The media misrepresented this drug – at no time has it been recommended that people self-medicate. The treatment protocol has always been that it be made available only under medical supervision, as with any prescription medication.

The Victorian government has effectively prevented people with Coronavirus from accessing potentially life saving treatment. It has done so, not to put too fine a point on its conduct, by telling flat-out lies.

The Premier has told Victorians “there is no vaccine for this wildly infectious virus” so we will just have to stay at home, inside, isolated and masked until the virus goes away or we get a vaccine. 

There you have it: No treatment allowed. No vaccine available. Catastrophic social and economic shutdown.

Why the full-court press against hydroxychloroquine?

Here is a further fact to ponder: It is cheap and the new anti-virals are not cheap.

Remdesivir, on-patent and surrounded by much favourable publicity when first cast as the silver bullet against COVID-19, lists at US$3120 per treatment (US$390 per vial). Alas for manufacturer Gilead’s corporate bottom line,  its bally-hooed COVID-19 ‘remedy’ has not proven effective.

So a vaccine is needed and fast. Manufacturers in the US, UK and some other countries enjoy complete legal protection against litigation for vaccine damage.

Any fast-tracked vaccine which is not adequately tested for safety and efficacy prior to administration, and for which the manufacturer has full legal immunity against any damages claims, should be regarded with great concern. It should not be mandatory for citizens to have this vaccine, as Prime Minister Scott Morrison said in an unguardedly candid moment before backing away from it.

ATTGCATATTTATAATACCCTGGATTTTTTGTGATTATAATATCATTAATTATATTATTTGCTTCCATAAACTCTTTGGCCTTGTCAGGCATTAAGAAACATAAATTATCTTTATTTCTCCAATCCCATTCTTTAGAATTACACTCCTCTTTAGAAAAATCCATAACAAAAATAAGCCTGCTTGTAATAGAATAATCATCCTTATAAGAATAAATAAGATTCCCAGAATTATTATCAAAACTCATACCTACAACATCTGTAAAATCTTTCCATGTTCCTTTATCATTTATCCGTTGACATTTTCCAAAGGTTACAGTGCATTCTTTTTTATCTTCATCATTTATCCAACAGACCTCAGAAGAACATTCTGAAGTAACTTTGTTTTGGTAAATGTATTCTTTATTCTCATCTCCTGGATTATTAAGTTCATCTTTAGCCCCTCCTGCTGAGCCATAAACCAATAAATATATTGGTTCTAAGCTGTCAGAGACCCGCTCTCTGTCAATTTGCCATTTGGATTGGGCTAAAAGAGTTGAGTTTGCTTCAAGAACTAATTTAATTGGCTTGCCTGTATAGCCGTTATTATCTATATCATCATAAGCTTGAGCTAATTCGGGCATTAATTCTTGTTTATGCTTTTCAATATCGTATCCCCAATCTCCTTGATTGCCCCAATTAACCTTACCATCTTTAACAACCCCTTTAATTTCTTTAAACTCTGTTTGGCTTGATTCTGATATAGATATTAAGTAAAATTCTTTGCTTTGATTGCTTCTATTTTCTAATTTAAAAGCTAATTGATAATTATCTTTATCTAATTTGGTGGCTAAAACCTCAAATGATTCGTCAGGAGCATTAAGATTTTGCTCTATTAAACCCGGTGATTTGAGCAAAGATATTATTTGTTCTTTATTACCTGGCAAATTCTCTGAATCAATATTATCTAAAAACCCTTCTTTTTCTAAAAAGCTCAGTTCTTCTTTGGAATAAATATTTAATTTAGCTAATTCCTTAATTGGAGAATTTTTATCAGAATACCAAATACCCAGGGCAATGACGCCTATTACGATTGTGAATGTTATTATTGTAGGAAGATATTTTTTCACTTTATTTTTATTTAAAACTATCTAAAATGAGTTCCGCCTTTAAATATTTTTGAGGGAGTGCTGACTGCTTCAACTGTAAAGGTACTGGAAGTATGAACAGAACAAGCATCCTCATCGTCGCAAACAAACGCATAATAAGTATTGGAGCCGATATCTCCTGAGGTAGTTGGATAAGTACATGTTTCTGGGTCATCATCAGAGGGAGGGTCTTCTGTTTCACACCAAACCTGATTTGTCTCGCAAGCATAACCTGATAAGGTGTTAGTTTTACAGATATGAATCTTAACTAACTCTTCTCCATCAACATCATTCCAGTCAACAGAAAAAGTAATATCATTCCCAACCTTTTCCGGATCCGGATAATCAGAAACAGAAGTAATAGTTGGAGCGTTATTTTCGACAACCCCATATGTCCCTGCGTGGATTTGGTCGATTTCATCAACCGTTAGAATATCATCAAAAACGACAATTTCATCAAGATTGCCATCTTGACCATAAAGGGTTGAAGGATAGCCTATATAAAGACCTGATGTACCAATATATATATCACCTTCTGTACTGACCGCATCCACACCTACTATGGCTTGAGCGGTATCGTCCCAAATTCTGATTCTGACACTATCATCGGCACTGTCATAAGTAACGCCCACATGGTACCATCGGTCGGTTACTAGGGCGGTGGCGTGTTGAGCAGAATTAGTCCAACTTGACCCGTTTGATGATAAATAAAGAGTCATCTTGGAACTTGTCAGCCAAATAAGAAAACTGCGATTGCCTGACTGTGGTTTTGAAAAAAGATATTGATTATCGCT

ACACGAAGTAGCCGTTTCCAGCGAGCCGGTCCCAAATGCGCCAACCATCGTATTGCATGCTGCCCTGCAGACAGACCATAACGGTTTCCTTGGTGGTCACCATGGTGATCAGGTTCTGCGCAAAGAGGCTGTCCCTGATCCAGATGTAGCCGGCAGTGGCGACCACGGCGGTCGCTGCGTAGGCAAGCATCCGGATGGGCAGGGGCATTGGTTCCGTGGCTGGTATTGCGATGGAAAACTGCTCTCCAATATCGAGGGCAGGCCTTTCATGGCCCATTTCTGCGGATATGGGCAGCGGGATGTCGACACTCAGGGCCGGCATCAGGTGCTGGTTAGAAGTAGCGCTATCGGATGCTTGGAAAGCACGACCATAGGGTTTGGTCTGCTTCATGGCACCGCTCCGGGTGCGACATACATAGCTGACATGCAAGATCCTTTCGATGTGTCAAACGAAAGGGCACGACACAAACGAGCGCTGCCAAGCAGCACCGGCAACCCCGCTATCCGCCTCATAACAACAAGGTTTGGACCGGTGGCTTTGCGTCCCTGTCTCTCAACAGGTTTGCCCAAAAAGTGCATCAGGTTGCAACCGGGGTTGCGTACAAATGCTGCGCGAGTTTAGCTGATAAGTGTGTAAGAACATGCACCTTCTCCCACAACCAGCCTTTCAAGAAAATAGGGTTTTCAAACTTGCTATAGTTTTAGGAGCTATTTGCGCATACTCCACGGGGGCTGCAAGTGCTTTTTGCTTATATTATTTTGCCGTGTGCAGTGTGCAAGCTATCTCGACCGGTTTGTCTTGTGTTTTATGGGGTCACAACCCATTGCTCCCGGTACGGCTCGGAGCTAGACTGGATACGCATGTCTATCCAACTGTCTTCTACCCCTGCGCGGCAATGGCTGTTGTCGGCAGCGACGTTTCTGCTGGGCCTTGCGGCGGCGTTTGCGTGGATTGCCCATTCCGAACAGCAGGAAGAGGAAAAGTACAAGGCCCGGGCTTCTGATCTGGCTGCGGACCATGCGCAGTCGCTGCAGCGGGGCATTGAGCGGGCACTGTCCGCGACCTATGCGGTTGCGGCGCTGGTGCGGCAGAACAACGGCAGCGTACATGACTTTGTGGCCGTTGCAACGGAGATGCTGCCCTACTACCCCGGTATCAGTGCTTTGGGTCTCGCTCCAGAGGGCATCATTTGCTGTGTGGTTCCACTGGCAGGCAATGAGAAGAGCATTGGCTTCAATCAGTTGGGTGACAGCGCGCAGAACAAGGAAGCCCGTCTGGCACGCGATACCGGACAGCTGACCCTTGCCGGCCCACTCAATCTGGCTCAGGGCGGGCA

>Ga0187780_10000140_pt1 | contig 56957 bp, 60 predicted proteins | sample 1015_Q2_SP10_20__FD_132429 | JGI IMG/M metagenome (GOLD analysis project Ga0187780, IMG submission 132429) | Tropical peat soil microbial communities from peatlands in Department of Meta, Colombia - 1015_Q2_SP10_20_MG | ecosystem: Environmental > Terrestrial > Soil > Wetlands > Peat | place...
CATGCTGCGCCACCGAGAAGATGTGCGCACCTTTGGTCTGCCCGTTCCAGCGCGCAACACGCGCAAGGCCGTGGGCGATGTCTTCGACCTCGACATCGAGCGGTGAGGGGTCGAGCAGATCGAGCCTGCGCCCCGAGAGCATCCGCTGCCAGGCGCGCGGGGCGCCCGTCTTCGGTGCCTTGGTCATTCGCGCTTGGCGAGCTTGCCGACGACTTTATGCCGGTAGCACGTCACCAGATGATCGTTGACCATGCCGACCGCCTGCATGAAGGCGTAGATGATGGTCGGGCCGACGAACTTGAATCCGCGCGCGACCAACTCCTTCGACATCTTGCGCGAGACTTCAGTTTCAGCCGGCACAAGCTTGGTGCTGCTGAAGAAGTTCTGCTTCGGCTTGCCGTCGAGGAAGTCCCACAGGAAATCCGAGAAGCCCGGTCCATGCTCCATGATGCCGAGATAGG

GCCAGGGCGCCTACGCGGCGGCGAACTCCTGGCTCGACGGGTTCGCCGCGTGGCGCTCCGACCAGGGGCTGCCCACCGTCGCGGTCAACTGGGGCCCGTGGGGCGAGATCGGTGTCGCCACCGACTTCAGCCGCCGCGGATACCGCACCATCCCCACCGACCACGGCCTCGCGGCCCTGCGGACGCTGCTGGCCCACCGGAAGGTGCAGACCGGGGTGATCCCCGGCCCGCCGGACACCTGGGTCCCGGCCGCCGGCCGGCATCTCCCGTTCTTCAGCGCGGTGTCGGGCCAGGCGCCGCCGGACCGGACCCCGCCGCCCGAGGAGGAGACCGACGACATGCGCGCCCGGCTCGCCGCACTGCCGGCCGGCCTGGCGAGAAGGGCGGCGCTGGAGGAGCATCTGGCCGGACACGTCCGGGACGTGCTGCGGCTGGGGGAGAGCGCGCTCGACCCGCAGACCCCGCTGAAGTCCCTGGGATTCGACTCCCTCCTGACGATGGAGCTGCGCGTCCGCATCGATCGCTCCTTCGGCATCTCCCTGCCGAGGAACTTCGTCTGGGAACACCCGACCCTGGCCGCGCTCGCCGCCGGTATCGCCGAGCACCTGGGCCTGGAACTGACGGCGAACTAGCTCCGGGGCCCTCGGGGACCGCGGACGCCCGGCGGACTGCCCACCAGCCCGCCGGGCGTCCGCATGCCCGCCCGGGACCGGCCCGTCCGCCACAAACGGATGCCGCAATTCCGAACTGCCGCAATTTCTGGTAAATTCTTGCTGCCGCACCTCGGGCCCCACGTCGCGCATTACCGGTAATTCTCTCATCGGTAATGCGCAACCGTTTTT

When you follow the developments of 2020, it seems that our greatest fear should be of the governments and bureaucracies that lie to us, confine us to our homes, shut down our businesses and destroy our livelihoods, tear our families apart, turn our nursing homes into institutions of incarceration for the elderly, mandate mask-wearing and threaten us with a vaccine that would never pass any ethics approval process.

It is time to start hearing the truth.

Dr X is a Melbourne GP with 36 years in practice. He has chosen anonymity because this is Victoria, where residents must now live according to the whim and wish of Premier Daniel Andrews.

7 thoughts on “The Irrational Fear of a Cheap, Effective drug

  • thasjaka says:

    We have here an article from Dr X supporting
    hydroxy…. but what if Dr B writes an article disagreeing with Dr X? Which man do we believe? I have no medical training and if both doctors sound authoritative whose advice do we follow?

  • Stephen Due says:

    The argument about short supply is only being used to curtail debate. The argument that there are no good randomised controlled trials supporting the proposed use of HCQ – and therefore using it is not medically justified – fails because the conclusion does not follow from the premise. Penicillin went into production and clinical use after a trial involving one policeman who died when the supply ran out. The further argument that what is not medically justified (in the sense indicated) should be banned (in the absence of other considerations) is an ethical argument unsupported in principle by science and potentially contravening the rights of patients and doctors in practice.
    Why should doctors not be free to prescribe HCQ based on their own judgement? The evidence is conveniently presented by Dr. Risch in a paper on Early Outpatient Treatment of Symptomatic High-Risk COVID-19 Patients, accepted for publication by the American Journal of Epidemiology 27 May 2020. There is currently a warning attached to the paper on the AJE website that reads: “The opinions expressed in this article are those of the author and do not necessarily reflect the views of the American Journal of Epidemiology or the other members of the editorial board”. The site also provides links to rebuttals of the paper and the replies to them provide by Dr, Risch.